FILED: October 14, 2009

IN THE COURT OF APPEALS OF THE STATE OF OREGON

STATE OF OREGON,

Plaintiff-Respondent,

v.

ANGELA PAULETTE ALBERT,

Defendant-Appellant.

Washington County Circuit Court
C081956CR
A140378

Thomas W. Kohl, Judge.

Submitted on September 04, 2009.

Peter Gartlan, Chief Defender, and Laura A. Frikert, Deputy Public Defender, Office of Public Defense Services, filed the brief for appellant.

John R. Kroger, Attorney General, Jerome Lidz, Solicitor General, and Anna M. Joyce, Assistant Attorney General, filed the brief for respondent.

Before Edmonds, Presiding Judge, and Wollheim, Judge, and Sercombe, Judge.

PER CURIAM

Remanded for resentencing; otherwise affirmed.

PER CURIAM

Defendant pleaded guilty to criminal possession of a forged instrument, ORS 165.022, and was sentenced to 18 months' probation.  The court also imposed restitution in the amount of $60.30.  On appeal, defendant challenges only the trial court's imposition of restitution, contending that the record does not demonstrate that a victim suffered economic damages as a result of her criminal activity.  See ORS 137.103; ORS 137.106.  The state concedes the error and, for the reasons discussed below, we agree with the state and remand for resentencing.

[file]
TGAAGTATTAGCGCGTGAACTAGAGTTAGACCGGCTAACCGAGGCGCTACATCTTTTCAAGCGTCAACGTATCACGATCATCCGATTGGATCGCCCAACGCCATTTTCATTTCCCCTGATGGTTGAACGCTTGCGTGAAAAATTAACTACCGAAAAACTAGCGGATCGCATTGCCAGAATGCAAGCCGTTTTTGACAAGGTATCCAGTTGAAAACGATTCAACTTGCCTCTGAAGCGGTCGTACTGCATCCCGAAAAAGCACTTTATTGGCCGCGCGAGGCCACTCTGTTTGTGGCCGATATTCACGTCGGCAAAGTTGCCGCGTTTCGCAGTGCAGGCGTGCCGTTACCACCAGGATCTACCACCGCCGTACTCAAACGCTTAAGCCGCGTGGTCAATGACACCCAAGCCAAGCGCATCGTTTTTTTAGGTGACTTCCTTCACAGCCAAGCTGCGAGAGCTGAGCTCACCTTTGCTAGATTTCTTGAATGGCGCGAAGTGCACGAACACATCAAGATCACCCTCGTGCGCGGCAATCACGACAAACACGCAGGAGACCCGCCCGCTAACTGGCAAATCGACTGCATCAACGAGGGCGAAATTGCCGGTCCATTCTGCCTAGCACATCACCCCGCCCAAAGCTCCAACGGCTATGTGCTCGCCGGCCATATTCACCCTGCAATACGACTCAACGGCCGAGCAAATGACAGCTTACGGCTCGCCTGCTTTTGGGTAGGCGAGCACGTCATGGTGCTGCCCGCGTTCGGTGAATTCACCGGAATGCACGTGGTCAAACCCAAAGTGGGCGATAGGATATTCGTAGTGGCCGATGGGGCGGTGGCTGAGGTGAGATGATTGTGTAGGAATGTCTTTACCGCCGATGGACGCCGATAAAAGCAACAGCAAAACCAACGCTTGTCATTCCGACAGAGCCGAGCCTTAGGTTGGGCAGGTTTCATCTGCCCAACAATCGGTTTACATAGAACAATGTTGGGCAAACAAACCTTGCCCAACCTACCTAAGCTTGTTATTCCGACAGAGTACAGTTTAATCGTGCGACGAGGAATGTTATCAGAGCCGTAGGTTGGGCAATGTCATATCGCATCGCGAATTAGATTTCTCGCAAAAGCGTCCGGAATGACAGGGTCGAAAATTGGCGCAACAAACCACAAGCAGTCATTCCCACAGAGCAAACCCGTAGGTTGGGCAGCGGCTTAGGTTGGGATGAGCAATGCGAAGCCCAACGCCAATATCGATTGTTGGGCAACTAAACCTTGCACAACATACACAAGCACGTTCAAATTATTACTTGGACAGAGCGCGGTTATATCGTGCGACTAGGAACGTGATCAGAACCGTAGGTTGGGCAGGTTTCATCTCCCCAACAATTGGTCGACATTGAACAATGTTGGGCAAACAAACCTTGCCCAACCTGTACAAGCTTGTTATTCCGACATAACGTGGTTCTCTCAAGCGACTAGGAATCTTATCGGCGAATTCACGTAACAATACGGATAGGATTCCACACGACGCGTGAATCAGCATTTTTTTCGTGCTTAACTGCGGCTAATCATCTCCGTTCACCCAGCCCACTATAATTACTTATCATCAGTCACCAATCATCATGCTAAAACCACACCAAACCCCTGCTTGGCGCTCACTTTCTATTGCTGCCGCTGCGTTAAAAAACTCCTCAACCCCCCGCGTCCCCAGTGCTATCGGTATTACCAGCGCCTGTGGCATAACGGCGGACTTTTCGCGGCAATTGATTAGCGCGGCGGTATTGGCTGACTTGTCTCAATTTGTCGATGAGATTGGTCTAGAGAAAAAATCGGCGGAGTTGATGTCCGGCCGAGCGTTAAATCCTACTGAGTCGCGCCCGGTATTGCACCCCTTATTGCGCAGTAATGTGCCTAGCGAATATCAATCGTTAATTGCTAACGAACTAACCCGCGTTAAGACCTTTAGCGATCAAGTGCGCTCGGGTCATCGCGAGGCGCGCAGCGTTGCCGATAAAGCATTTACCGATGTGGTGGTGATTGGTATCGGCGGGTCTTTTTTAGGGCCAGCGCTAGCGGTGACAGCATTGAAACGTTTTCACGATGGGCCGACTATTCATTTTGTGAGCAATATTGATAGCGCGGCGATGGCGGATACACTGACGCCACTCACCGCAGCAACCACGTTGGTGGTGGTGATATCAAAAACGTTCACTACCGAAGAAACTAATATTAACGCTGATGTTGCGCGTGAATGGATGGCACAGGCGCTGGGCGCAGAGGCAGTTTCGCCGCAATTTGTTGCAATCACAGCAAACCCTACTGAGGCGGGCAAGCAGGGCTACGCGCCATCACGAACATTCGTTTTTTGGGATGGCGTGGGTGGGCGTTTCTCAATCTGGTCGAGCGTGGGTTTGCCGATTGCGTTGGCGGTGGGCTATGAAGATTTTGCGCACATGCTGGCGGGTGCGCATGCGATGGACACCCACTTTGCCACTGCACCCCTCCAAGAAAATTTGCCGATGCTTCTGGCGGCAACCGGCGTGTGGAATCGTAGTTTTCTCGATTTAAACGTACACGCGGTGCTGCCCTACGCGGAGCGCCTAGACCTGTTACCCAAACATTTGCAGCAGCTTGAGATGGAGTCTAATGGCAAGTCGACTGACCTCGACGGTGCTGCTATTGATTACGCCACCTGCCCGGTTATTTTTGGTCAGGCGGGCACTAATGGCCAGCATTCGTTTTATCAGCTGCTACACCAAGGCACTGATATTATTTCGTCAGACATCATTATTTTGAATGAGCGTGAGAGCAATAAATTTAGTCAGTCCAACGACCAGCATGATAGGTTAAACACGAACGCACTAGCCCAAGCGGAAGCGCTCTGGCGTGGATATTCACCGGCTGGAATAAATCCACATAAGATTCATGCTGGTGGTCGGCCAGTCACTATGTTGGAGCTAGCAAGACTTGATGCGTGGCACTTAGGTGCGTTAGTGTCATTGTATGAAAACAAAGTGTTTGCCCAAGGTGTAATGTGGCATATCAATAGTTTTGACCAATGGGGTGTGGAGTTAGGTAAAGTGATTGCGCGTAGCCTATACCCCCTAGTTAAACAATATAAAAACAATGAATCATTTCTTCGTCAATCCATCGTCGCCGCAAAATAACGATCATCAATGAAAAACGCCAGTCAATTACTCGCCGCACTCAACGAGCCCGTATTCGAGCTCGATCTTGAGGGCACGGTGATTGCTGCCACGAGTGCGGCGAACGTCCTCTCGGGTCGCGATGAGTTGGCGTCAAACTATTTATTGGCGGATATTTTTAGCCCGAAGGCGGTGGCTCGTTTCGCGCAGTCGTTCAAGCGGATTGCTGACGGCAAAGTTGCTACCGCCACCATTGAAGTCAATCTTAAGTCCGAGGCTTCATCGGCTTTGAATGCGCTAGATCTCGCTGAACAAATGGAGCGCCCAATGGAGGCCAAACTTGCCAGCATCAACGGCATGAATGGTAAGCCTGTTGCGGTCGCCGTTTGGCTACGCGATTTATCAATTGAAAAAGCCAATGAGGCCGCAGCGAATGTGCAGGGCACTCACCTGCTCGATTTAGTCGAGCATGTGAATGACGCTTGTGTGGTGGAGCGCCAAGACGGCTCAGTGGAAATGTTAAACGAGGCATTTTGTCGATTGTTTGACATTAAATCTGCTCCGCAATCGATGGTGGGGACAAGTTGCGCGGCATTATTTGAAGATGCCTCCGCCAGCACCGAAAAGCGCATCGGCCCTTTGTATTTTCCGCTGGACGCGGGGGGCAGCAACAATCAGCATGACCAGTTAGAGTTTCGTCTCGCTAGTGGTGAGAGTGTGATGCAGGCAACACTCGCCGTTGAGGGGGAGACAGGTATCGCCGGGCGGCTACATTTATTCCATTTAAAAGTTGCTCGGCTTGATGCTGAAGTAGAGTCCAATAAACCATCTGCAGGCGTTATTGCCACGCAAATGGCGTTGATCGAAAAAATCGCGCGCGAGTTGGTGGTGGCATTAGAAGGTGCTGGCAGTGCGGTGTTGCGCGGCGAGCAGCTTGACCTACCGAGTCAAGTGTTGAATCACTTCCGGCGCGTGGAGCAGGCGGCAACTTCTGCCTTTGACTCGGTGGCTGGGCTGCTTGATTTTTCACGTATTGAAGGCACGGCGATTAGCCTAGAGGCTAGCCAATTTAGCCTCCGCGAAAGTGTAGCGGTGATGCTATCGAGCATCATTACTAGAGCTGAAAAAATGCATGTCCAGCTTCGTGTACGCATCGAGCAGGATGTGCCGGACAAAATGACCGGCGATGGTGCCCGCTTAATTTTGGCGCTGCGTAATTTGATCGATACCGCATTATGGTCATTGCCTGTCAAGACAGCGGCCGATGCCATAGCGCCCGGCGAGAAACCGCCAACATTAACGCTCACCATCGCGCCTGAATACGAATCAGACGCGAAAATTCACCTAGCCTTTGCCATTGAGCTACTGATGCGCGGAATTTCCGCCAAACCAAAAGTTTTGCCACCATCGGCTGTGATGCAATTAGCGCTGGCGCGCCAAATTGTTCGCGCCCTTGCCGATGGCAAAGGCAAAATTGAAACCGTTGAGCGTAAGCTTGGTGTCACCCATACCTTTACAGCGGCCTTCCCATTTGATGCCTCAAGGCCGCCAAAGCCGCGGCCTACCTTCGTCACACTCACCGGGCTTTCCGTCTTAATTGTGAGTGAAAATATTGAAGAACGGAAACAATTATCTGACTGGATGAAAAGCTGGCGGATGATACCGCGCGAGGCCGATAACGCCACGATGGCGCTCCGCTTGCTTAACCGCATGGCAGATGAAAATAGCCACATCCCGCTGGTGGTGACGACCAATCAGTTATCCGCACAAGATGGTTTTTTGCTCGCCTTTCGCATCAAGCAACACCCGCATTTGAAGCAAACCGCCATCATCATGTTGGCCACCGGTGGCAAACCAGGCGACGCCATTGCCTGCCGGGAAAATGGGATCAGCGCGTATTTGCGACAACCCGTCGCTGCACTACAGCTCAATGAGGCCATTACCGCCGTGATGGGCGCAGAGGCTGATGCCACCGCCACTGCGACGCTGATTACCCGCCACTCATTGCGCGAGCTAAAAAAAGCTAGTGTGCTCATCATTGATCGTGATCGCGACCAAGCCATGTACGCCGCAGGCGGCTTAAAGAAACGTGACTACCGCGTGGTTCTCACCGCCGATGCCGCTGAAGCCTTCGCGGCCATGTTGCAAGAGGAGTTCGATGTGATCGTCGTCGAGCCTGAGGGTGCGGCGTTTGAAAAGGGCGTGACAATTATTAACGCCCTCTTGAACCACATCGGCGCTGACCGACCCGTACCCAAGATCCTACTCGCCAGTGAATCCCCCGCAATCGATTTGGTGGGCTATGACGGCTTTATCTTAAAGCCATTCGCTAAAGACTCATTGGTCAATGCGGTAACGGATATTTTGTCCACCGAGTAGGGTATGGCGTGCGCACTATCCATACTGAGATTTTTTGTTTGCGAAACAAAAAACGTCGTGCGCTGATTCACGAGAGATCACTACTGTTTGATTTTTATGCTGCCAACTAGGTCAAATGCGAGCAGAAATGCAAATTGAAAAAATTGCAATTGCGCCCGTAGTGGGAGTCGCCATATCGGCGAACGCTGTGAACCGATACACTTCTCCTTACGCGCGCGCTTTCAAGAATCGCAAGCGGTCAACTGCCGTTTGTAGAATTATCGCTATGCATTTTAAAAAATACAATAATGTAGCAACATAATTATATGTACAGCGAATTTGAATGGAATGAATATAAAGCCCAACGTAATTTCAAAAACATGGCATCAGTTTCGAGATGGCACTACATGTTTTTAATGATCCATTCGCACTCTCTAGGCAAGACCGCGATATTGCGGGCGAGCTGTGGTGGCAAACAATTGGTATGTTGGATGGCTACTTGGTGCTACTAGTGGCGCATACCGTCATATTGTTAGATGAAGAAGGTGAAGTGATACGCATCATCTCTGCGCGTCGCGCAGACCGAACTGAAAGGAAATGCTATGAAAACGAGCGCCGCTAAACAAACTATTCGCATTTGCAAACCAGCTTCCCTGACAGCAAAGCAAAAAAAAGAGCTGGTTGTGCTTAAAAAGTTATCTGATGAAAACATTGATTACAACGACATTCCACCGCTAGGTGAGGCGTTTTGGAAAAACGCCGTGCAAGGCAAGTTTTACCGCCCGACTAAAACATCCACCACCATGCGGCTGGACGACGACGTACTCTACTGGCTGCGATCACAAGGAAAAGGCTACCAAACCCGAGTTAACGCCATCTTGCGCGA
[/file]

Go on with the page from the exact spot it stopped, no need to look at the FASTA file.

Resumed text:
Defendant took a cab to a convenience store and attempted to purchase cigarettes with a fake $100 bill.  The store clerk refused to accept the bill.  Defendant left the store, returned to the cab, and asked the cab driver whether the driver could make change for $100.  The driver refused and took defendant to a different store, where the driver and the store clerk contacted the police.  Defendant ultimately pleaded guilty to possessing a forged instrument under ORS 165.022.

At sentencing, the court imposed restitution to the cab driver in the amount of defendant's unpaid cab fare.  In defendant's view, the court erred in that regard because the cab driver was not a victim of the crime of possession of a forged instrument--the only crime to which defendant pleaded guilty.  The state concedes that the cab driver, who never accepted the fake $100 bill, was not a victim of defendant's possession of the forged instrument.  We agree, accept the concession, and remand for resentencing.  ORS 137.103(4) (defining "victim" to include persons who have suffered economic damages as a result of the offense); State v. Edson, 329 Or 127, 132, 985 P2d 1253 (1999) ("[T]here are three prerequisites to an order of restitution under ORS 137.106(1):  (1) criminal activities, (2) pecuniary damages, and (3) a causal relationship between the two.").

Remanded for resentencing; otherwise affirmed.


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